Opportunities & Challenges for Uganda Pharmacists

The post below was written by one of my students, Ben.

In my short time at Mulago Hospital I have become extremely impressed with the pharmacists here and their passion not only for the patients but for their profession.  They are completely aware of the issues that they face including limited staffing, supply chain issues, concerns about drug efficacy and quality, and documenting and making interventions.  Despite all of these issues, the pharmacists aspire to get to a point where they believe pharmacy is in America, providing valuable input with doctors to improve patient care and make a greater impact on patient health.  While we have made great steps towards this in the US the idea is idolized and sought after by this group of pharmacists at Mulago.  They encourage all pharmacists and interns to read the patient chart and encourage the pharmacists to make independent decisions and also institute best practices.  They want to move to the point where the prescription is a recommendation and the pharmacist is able to make appropriate choices.

On my time rounding with one physician he was extremely interested in having a pharmacist there helping to assure pharmaceutical care is appropriate and all drugs prescribed have an indication and purpose for the patient to be taking them.  This is an excellent opportunity that the pharmacists have worked to achieve, and the 3 pharmacists are working to do this in a large 2000 bed hospital.  The intern pharmacists are in the process of learning the clinical knowledge and are working to improve in that respect and improve patient care.

There are a few more minor areas that the pharmacists are able to make a great impact on patient care.  They have started to work on delivering the medications to the bedside to see that it is taken by the patient, because only IV drugs are given by the nurse and the remainder of responsibility falls on the patient’s care giver.  By ensuring medications are taken properly, these pharmacists and interns are helping patients improve, and at a faster rate.  The team is also working to address the over use of antibiotics in patients, with the concern that if it continues it could lead to drug resistance.  On the floor they were checking to see that the antibiotics were appropriate and if they took the opportunity to implement more of a cultural move towards the use of culture and sensitivity tests, they will continue their success.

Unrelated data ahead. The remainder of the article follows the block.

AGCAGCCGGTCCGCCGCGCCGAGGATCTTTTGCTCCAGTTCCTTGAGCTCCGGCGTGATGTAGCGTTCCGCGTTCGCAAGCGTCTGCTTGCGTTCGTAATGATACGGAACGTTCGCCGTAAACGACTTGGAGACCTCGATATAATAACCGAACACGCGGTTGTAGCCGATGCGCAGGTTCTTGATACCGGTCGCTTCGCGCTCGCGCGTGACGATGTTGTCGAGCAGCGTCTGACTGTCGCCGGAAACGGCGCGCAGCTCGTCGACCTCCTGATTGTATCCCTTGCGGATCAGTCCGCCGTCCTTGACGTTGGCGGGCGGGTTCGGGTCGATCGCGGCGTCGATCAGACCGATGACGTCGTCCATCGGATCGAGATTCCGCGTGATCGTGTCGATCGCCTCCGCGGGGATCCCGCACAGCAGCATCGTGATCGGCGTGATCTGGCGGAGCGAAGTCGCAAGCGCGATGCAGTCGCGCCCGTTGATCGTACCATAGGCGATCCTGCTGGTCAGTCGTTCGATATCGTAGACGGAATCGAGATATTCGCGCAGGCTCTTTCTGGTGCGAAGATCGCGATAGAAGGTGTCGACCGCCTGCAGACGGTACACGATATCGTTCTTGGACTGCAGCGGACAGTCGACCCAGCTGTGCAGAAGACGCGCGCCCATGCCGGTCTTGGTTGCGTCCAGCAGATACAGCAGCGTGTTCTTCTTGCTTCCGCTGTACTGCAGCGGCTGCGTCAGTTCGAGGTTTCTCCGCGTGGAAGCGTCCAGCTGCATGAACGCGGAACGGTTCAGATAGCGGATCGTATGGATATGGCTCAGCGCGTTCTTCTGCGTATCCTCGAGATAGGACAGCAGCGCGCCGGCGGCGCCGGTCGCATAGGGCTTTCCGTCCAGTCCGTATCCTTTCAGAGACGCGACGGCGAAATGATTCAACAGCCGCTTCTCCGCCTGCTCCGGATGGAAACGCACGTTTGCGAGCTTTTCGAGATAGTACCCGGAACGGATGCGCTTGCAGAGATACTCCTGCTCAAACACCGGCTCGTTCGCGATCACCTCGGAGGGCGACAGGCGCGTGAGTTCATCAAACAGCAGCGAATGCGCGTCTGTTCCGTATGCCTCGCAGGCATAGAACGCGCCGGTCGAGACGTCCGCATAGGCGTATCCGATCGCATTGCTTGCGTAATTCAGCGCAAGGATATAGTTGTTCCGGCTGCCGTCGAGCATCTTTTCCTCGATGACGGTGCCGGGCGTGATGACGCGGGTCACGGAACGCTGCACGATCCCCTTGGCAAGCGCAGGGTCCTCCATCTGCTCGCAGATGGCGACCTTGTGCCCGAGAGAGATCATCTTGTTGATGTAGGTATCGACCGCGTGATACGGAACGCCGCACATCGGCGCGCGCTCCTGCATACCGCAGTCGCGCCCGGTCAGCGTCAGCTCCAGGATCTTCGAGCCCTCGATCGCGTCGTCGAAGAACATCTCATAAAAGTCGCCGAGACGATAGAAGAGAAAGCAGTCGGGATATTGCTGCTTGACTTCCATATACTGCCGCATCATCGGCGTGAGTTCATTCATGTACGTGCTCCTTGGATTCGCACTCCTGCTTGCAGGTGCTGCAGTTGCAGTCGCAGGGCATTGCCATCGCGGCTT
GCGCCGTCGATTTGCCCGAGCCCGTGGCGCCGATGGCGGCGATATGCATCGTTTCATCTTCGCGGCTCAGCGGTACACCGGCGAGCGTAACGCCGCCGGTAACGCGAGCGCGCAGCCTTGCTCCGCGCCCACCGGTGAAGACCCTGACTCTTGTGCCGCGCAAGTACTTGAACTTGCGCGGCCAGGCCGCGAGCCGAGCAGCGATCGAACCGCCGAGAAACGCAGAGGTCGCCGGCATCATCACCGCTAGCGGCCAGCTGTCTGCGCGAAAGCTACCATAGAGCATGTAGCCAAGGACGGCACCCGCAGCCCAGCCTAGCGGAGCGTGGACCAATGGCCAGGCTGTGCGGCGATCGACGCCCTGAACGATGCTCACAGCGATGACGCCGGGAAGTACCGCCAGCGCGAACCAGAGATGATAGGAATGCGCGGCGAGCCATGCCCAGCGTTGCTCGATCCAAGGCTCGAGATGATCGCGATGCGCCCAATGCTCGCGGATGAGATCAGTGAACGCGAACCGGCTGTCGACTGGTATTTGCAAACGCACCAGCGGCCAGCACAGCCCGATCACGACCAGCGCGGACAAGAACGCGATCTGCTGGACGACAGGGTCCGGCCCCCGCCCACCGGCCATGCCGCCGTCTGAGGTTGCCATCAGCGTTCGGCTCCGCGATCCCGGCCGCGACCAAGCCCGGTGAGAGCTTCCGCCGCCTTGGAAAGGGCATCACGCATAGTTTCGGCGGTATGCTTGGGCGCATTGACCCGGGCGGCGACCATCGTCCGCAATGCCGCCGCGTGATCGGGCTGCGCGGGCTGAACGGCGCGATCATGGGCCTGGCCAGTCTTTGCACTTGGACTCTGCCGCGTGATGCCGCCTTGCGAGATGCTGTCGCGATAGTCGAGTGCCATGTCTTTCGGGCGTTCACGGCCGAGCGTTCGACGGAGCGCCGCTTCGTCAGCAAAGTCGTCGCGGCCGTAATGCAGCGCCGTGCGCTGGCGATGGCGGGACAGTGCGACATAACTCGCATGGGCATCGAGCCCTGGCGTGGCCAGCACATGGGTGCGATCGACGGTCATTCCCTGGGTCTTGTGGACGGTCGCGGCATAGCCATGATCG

The issues that face this team are no small problem.  Once you meet the staff and come to understand their goals and their passion for reaching them, one can see that although the path will be difficult and arduous, this group of professionals will be able to accomplish the changes that they seek to make.  It is not going to be a quick fix or an easy solution, but ultimately they will be able to improve the quality of care for their patients.  It is the passion of these individuals working together to make improvements at their own professional level that will help to improve the hospital as a whole.

About kbohan

Professor, Department of Pharmacy Practice Binghamton University School of Pharmacy and Pharmaceutical Sciences Binghamton, NY USA
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2 Responses to Opportunities & Challenges for Uganda Pharmacists

  1. Joseph Oweta says:

    This is a nice piece. As an intern in Mulago, serves as feedback from a visitor.


    • kbohan says:

      Joseph, Thanks for your note- I appreciate your comment. I’m so sorry it has taken me so long to reply to you. I will be returning to Uganda on September 16 and will be bringing 3 pharmacy students. I hope I can meet up with you during that visit. Feel free to email me directly at KarenBeth.bohan@wilkes.edu


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